Changing an expired FreeIPA password is complicated, particularly when not using SSH, kpassword or other command line tools. Here is a Java method which allows expired and non-expired password changes with no command line access required.

The password change can be accomplished using an extended LDAP request which is authenticated by supplying the current password in the request. I have not found a method for using Kerberos to change an expired password.

This Java code works for a FreeIPA server for users with either expired, or non-expired passwords. You must use an SSL connection to the LDAP server via port 636. The library used is the UnboundID LDAP SDK.

import com.unboundid.ldap.sdk.*
public void changePassword(String user, char[] currentPassword,
char[] newPassword) throws Exception {
try {
// SSL connection required to change password
SSLUtil sslUtil = new SSLUtil(new TrustAllTrustManager());
SSLSocketFactory socketFactory = sslUtil.createSSLSocketFactory();
LDAPConnection connection = new LDAPConnection(socketFactory,
"", 636);

String userDN = "uid=" + user
+ ",cn=users,cn=accounts,dc=example,dc=com";
// Cannot use char[] for the bind, have to use String
String curPwd = new String(currentPassword);
String newPwd = new String(newPassword);
// Authenticate the bind
SimpleBindRequest bindRequest =
new SimpleBindRequest(userDN, curPwd);
// Bind to the ldap server using the password
BindResult bindResult = connection.bind(bindRequest);

// Change the password
PasswordModifyExtendedRequest passwordModifyRequest =
new PasswordModifyExtendedRequest(userDN,
curPwd, newPwd);
PasswordModifyExtendedResult passwordModifyResult =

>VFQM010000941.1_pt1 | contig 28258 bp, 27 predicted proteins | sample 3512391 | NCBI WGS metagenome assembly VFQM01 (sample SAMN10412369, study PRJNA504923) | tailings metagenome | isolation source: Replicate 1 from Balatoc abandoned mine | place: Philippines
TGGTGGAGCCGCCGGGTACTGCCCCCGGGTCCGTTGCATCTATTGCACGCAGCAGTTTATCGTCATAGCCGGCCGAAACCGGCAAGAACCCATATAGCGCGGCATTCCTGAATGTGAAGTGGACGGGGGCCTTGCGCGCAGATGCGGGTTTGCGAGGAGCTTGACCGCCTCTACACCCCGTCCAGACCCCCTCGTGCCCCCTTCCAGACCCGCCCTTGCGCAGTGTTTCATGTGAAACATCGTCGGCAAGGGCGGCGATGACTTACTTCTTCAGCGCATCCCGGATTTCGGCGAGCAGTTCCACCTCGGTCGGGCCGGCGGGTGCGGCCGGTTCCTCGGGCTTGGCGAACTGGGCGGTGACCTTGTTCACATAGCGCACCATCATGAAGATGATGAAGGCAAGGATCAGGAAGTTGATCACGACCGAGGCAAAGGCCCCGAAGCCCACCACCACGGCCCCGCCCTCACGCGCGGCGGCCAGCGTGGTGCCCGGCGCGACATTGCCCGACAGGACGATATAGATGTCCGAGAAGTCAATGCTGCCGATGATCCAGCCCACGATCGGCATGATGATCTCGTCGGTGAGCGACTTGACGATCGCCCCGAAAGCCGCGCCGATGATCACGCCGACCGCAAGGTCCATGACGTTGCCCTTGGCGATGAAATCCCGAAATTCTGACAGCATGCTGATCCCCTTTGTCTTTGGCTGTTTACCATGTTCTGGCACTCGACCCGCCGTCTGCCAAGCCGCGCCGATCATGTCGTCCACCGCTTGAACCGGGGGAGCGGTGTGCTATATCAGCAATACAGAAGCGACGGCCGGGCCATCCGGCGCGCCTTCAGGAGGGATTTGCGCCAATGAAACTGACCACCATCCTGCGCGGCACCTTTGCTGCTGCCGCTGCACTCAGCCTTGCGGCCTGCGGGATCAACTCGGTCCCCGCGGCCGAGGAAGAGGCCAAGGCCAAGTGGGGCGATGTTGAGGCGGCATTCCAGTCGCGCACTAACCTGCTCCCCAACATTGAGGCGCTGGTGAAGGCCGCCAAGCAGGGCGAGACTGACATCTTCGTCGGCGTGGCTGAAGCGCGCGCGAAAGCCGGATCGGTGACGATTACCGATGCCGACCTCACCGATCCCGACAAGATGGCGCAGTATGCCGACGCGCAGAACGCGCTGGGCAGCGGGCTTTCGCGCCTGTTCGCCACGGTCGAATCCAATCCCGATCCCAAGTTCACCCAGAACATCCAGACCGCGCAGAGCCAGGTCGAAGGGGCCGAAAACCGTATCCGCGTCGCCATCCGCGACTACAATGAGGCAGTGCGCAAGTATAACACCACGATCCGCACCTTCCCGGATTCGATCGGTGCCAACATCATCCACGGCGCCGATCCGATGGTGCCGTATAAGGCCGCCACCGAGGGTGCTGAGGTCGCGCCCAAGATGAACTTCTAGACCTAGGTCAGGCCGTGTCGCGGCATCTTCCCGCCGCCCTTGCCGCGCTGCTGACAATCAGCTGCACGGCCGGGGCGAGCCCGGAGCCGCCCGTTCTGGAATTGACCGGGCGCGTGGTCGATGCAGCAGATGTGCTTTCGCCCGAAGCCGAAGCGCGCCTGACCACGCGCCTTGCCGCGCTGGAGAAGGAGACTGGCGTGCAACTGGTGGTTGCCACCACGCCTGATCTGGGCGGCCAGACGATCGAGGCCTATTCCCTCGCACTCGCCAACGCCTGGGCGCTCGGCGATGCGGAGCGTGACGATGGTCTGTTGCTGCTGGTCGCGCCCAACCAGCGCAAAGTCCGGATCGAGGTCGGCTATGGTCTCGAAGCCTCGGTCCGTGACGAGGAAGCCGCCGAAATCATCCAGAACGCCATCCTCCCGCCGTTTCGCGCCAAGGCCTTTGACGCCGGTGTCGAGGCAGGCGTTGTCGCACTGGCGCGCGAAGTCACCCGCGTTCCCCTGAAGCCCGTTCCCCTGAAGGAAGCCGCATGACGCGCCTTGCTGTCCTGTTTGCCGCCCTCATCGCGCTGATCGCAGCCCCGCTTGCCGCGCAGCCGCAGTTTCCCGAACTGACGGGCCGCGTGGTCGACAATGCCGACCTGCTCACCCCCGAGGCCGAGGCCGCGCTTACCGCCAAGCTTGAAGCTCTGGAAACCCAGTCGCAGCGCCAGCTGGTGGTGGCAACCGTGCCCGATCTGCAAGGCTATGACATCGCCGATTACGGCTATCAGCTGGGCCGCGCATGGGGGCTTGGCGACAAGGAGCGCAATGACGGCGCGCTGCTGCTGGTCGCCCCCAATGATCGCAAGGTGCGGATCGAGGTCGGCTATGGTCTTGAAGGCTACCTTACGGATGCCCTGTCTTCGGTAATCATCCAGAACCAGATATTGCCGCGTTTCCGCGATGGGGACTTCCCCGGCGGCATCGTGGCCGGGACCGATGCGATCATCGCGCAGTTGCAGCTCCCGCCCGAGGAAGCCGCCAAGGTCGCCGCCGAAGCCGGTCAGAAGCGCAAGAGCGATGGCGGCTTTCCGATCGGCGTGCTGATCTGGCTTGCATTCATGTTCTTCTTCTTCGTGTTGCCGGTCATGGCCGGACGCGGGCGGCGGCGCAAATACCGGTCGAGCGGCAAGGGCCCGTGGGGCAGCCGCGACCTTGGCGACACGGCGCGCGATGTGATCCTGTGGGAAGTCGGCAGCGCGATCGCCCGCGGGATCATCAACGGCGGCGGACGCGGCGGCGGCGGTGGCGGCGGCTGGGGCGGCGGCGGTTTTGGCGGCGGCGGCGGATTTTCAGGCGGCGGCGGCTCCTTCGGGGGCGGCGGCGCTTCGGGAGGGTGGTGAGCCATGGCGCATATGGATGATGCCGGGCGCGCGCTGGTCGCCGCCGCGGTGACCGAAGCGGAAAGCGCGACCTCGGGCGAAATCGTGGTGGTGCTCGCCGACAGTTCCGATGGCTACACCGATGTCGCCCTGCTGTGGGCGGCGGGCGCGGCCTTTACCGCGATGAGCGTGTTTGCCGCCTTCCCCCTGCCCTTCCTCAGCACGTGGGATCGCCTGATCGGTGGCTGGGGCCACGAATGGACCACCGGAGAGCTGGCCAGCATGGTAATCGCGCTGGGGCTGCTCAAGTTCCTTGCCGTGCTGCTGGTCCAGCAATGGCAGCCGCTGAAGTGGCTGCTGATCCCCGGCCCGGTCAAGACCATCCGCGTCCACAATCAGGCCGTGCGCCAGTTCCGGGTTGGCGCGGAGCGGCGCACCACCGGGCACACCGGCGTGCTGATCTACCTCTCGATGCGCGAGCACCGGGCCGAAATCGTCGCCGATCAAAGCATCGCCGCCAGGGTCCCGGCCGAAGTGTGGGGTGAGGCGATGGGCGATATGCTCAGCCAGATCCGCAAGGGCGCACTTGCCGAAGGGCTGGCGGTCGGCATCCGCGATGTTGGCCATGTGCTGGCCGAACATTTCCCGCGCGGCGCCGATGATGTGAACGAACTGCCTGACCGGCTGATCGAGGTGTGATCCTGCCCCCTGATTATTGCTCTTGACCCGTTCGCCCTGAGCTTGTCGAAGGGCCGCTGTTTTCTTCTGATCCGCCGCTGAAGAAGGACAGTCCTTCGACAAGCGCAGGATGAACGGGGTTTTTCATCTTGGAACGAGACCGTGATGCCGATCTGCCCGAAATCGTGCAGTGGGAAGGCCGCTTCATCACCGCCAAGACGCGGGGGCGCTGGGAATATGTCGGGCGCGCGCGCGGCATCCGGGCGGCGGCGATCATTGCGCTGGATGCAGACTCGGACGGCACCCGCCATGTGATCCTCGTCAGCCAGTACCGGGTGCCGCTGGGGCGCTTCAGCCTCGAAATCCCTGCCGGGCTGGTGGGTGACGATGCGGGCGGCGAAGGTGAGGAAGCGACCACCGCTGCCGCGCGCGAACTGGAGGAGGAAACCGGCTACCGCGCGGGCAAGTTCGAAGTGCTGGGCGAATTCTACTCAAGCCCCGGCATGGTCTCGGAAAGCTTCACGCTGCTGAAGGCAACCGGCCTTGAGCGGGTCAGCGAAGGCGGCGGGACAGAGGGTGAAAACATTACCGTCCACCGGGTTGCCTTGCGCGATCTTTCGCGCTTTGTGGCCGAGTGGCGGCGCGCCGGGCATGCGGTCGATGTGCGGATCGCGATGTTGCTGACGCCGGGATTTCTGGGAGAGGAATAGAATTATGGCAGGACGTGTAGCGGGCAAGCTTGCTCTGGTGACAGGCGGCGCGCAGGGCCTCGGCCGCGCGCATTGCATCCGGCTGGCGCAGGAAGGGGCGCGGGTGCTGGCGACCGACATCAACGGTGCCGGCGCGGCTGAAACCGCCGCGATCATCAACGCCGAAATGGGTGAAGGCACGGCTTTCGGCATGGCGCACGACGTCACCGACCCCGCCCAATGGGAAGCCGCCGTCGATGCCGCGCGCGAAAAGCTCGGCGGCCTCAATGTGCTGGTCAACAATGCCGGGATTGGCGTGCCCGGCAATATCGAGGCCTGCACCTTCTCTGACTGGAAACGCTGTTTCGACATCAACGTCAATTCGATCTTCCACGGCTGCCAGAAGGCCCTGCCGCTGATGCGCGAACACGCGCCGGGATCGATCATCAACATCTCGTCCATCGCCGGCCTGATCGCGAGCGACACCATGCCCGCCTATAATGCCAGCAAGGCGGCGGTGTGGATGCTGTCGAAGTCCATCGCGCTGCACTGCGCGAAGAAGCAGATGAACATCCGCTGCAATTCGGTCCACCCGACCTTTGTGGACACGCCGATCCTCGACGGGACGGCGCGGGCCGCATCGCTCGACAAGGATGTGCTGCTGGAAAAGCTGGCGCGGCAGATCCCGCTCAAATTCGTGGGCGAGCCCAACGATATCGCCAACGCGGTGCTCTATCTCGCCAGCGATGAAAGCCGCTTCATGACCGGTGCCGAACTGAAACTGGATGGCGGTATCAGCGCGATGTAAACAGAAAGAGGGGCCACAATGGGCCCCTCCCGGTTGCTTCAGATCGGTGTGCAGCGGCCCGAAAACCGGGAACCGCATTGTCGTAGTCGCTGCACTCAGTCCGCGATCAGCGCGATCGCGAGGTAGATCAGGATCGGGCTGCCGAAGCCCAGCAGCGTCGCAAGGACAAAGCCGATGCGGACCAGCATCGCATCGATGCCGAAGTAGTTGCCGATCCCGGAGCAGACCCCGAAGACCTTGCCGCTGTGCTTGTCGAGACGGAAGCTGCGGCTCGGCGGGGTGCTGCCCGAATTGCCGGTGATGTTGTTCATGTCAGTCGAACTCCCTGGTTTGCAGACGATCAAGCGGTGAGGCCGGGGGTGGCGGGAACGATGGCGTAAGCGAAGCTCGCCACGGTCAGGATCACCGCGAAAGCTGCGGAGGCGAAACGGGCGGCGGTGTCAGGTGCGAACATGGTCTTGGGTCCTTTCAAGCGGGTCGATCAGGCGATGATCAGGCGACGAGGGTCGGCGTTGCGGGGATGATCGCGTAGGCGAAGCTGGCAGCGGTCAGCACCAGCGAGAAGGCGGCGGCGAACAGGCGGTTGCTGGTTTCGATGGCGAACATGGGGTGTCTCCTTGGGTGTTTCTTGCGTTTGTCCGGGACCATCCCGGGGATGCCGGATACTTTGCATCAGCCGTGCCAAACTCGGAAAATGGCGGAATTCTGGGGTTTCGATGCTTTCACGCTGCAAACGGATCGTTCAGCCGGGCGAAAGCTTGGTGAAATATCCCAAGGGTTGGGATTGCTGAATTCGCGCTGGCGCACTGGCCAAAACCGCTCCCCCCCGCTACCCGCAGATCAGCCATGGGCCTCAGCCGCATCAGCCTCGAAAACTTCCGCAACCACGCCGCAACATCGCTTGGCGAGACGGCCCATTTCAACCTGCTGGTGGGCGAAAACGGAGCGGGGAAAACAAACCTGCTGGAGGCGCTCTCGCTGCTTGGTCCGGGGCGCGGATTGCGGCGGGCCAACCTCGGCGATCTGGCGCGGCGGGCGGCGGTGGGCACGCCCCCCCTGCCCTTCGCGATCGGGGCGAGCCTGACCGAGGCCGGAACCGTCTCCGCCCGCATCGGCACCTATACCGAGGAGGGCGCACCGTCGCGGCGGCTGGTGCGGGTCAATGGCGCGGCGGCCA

(PasswordModifyExtendedResult) connection.processExtendedOperation(passwordModifyRequest);
// NOTE: The processExtendedOperation method will only throw an exception
// if a problem occurs while trying to send the request or read the
// response. It will not throw an exception because of a non-success
// response.
if (passwordModifyResult.getResultCode() != ResultCode.SUCCESS) {
throw new Exception("Password Change Failed:"
+ passwordModifyResult.getDiagnosticMessage());

// Close the context when we\'re done

} catch (LDAPException ne) {
if (ne.getResultCode() == ResultCode.INVALID_CREDENTIALS) {
throw new Exception("Invalid Credentials");
throw new Exception("Login Failed");

} catch (GeneralSecurityException ie) {
throw new Exception("Login Failed");

And now users can be prompted when their passwords have expired and are allowed to change them via a web form.

One problem remains: No password checking is performed for users with expired passwords. i.e. The initial login attempt returns a Kerberos exception along the lines of 'CREDENTIALS_EXPIRED' regardless of the password entered. Obviously the correct password is required to update their password, but this still reveals a little more information than is strictly necessary.